At this point we asked Don if we might move our operation to the bar for dessert. As you all know, I generally prefer to dine at the bar, so I wanted to clock a little time there. This is when Eduardo introduced us to Elia the bartender. We loved Elia. He was affable, attentive, fun and funny. He also paired some dessert wines, bourbon and some sparkles with our desserts that were absolutely fantastic. He even shared with us one of his buckeyes that someone sent him from Ohio. We also really enjoyed our desserts. The salted caramel doughnut was awe-inspiring.

I think that Grace is lovely. I think that Grace’s menu is even more lovely. But I think that Grace fell short in execution. Almost every dish we tasted had some element that was off. Needed salt, too much salt, over cooked, under cooked, al dente, too many bells and whistles on the plate, etc. The execution of the food seemed to lack inspiration and was far from graceful. I know they are moving to downtown LA in 2010. Perhaps that is exactly the splash of cold water on the face they need to get all bright-eyed and bushy tailed again. I will certainly visit them there and see. I’m nothing if not gracious.
Grace on Urbanspoon
Grace Restaurant in Los Angeles


22. Lomo Arigato

Note the God light.

Well thank goodness. I got stuck in the Korean-Mexican fusion again recently and completely forgot I now have the option of Peruvian-Japanese fusion! Lomo Arigato’s chef, Eric Nakata serves up primarily Peruvian dishes with Japanese flavors (like soy sauce). The menu confidently boasts only 3 dishes, each at $7 (I love that). Chris met me at the truck for lunch today and we were able to order 2/3 of the menu!

Note the hood ornament.
I ordered their signature dish, Lomo Saltado. This is a choice of tri-tip, chicken or tofu, with onions, tomatoes, cilantro, and french fries sauteed in red wine and soy sauce, and served over white rice. Aji sauce, also known on the truck as “the green sauce,” was served on the side. Chris had the Tallarin Saltado – A Peruvian style spaghetti prepared in a wok with the same meat choices, tomatoes, onions, cilantro, soy sauce and red wine. I will try the Chaufa next go ‘round. It is essentially Peruvian style fried rice with the same meats, minus red wine and plus red bell peppers, green onion and egg.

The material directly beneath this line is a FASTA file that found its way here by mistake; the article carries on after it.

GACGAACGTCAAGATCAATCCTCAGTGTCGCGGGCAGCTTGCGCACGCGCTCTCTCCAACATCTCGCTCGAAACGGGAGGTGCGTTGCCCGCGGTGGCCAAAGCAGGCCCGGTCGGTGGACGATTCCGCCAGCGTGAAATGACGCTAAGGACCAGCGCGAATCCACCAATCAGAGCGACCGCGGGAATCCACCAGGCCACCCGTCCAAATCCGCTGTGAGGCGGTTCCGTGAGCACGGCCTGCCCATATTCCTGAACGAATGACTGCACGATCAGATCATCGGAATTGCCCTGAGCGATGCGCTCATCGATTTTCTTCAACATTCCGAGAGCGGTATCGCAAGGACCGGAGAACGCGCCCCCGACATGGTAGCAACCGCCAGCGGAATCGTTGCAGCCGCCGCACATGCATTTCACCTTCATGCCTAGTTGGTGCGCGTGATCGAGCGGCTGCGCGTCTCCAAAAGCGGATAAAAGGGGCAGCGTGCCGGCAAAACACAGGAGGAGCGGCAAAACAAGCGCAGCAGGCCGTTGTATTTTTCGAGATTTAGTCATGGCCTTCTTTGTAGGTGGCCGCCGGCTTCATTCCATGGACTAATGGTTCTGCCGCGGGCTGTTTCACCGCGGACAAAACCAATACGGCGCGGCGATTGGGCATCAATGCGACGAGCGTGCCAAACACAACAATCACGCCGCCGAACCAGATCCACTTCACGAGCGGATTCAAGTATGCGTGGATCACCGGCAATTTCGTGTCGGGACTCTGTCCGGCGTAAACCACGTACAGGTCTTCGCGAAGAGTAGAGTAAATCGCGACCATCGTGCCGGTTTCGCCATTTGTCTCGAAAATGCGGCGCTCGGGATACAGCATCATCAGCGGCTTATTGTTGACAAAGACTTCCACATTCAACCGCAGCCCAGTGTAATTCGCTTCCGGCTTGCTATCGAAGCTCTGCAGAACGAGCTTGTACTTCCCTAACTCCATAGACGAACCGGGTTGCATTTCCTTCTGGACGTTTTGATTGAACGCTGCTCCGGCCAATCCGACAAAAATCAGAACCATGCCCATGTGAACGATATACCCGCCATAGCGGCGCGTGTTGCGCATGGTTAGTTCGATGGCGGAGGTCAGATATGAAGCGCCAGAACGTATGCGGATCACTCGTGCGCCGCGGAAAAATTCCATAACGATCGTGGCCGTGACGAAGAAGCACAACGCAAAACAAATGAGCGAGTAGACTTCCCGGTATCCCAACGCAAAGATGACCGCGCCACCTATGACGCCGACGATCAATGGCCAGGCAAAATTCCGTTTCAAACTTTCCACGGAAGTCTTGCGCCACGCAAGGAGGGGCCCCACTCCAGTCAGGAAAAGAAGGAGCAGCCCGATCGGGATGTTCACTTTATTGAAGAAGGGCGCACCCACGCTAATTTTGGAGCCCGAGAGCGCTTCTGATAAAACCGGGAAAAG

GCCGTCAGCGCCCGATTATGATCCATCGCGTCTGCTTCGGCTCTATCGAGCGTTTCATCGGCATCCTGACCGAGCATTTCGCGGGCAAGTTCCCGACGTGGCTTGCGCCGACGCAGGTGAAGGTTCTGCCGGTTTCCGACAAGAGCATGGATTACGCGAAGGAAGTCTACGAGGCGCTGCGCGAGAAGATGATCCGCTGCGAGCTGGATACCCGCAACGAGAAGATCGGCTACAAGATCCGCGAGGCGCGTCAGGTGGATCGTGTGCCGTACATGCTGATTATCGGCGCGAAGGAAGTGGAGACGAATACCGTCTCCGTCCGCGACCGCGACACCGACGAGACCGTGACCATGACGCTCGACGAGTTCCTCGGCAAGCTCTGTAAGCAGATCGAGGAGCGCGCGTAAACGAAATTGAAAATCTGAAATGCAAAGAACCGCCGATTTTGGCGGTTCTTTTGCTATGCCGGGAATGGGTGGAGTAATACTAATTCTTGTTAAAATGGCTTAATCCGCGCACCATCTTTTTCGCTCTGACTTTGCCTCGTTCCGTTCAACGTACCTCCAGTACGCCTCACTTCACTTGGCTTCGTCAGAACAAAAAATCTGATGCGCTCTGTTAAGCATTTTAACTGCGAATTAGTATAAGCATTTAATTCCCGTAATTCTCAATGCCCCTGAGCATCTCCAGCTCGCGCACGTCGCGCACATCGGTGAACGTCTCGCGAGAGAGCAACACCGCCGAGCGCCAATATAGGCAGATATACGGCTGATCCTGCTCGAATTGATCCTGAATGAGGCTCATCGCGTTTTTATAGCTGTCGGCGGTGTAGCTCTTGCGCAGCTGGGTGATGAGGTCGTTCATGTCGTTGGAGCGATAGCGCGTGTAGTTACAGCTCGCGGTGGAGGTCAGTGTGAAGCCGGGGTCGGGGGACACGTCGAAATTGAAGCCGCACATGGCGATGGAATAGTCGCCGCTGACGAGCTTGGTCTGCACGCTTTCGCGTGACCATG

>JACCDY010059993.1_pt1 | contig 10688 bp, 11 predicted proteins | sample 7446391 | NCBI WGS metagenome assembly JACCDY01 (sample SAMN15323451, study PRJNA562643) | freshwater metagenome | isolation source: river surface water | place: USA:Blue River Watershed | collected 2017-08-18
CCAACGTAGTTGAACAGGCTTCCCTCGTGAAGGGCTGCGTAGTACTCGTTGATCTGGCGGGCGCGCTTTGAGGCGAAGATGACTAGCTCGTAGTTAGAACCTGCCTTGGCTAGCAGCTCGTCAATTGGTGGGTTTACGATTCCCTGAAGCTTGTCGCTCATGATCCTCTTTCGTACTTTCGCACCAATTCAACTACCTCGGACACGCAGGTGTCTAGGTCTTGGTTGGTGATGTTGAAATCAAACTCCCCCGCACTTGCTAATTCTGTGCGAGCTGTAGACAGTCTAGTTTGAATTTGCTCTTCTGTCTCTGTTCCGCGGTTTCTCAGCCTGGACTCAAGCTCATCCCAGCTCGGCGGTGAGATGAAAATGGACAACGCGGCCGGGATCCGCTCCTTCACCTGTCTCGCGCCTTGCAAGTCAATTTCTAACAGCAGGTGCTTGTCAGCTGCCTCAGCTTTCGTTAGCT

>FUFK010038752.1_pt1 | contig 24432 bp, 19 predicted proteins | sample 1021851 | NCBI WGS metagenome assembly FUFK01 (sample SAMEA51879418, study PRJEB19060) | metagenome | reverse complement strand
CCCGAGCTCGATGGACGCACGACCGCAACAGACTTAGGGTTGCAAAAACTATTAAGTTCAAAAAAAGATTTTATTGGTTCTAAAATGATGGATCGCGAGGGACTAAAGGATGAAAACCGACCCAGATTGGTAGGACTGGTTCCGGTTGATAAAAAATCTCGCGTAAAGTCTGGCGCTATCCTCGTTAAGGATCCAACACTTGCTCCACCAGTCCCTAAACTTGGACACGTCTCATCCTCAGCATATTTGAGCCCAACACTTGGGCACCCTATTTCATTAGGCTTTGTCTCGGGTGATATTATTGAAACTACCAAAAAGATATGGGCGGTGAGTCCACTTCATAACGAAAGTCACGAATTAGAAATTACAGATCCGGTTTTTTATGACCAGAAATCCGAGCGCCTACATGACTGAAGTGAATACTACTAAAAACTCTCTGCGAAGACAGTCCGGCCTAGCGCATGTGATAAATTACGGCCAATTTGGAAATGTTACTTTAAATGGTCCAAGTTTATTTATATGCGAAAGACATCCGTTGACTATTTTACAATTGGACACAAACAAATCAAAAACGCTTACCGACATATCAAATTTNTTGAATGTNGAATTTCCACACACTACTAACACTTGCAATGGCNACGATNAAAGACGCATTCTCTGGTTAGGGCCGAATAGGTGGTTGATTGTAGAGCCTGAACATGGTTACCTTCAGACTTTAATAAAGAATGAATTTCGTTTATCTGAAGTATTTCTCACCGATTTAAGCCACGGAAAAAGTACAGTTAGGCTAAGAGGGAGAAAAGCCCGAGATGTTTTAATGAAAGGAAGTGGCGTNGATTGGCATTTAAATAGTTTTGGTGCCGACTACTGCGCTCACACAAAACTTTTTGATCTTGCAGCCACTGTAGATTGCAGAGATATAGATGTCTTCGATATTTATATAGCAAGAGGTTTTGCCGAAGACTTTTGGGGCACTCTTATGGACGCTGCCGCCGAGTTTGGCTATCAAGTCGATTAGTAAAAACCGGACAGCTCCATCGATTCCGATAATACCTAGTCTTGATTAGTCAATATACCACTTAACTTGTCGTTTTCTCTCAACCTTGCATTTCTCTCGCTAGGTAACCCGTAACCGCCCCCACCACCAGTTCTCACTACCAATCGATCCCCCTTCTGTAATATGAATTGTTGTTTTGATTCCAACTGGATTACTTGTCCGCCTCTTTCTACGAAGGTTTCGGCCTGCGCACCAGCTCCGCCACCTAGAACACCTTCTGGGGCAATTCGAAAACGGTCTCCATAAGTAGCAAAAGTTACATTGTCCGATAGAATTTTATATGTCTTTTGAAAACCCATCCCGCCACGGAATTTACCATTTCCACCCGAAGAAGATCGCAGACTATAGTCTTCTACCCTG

While we waited we were immensely entertained by big balls of fire from the food preparation in the truck! Well, I was pretty excited, but I do love fire. Everyone in the truck seemed accustomed to my reaction. The Vegas of food trucks! By the way, everyone working there also had their hats cocked to the side. Where do you find the hats with the bill coming out of the side? I can only find the ones with the bill coming out the front.

 Note her smile.

Note the fire.

Our wait was brief, and upon receiving our food, Chef Nakata insisted that we have little, plastic seats to sit on while we ate. SEATS! That absolutely takes the cake, folks.

So, in a sunny spot by a wall, with our little seats, Chris and I began our first Peruvian-Japanese food truck experience. 

Note the seats.